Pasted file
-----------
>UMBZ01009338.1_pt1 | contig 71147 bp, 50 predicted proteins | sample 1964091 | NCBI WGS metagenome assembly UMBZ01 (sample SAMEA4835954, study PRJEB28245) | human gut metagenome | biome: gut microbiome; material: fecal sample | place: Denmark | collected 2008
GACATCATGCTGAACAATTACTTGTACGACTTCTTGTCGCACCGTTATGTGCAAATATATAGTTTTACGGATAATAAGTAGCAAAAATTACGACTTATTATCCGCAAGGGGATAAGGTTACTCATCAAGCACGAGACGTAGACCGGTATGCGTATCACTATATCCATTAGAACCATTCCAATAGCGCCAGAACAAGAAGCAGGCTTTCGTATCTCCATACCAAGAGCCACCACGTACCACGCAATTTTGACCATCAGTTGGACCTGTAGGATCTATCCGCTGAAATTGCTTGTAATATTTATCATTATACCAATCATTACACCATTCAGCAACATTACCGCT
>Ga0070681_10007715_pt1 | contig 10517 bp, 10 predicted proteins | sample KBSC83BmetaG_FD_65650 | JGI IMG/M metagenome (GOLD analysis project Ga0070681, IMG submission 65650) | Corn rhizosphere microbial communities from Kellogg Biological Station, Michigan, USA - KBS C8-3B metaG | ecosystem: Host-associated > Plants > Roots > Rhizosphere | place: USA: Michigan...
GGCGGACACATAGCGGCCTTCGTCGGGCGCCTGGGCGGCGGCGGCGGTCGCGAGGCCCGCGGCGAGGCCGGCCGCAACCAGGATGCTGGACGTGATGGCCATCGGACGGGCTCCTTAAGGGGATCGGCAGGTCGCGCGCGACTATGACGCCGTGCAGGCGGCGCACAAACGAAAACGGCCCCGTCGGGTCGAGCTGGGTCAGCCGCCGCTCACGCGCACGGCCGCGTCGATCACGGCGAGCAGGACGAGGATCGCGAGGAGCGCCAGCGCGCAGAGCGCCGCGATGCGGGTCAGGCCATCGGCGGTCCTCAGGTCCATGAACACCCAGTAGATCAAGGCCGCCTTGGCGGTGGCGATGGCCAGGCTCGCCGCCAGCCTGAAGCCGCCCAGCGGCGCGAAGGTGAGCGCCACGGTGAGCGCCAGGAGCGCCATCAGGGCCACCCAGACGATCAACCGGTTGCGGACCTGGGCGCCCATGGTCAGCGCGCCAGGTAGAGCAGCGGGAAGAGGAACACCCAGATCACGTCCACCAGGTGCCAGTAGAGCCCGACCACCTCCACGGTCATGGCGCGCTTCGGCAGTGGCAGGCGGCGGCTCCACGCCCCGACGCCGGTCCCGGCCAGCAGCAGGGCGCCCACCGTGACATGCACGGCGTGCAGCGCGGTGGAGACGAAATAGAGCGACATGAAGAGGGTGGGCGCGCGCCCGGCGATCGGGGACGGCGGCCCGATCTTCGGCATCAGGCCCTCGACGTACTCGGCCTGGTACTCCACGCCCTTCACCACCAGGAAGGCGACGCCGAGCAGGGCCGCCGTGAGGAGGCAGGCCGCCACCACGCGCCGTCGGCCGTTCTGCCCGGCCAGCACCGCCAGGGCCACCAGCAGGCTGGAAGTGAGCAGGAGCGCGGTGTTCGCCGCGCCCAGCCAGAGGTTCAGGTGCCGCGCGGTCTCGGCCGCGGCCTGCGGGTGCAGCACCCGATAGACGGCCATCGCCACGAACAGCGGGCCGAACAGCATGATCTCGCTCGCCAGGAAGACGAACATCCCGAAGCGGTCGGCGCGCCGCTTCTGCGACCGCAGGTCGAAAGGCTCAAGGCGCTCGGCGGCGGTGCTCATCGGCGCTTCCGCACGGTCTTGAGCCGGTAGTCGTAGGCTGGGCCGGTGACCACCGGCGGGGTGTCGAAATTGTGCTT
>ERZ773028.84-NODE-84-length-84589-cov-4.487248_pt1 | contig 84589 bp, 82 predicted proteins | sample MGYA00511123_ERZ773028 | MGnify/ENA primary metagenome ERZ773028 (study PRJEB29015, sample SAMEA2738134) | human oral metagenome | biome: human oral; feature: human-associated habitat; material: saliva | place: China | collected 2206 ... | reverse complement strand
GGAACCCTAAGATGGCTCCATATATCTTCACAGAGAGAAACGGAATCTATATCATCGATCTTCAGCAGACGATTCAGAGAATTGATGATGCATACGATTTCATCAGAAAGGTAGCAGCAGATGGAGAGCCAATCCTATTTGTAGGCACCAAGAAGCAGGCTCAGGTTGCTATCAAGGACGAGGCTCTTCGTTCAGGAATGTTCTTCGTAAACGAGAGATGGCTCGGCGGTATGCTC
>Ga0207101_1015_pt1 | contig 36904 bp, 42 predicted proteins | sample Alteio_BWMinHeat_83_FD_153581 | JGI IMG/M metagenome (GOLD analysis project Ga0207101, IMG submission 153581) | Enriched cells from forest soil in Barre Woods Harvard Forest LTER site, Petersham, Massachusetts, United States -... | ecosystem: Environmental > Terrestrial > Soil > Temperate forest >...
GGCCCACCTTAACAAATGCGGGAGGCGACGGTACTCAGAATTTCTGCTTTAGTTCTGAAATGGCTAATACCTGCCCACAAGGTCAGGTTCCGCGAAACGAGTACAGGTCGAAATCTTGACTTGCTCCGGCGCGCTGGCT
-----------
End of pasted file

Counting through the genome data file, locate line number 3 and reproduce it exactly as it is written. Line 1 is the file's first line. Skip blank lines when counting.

>Ga0070681_10007715_pt1 | contig 10517 bp, 10 predicted proteins | sample KBSC83BmetaG_FD_65650 | JGI IMG/M metagenome (GOLD analysis project Ga0070681, IMG submission 65650) | Corn rhizosphere microbial communities from Kellogg Biological Station, Michigan, USA - KBS C8-3B metaG | ecosystem: Host-associated > Plants > Roots > Rhizosphere | place: USA: Michigan...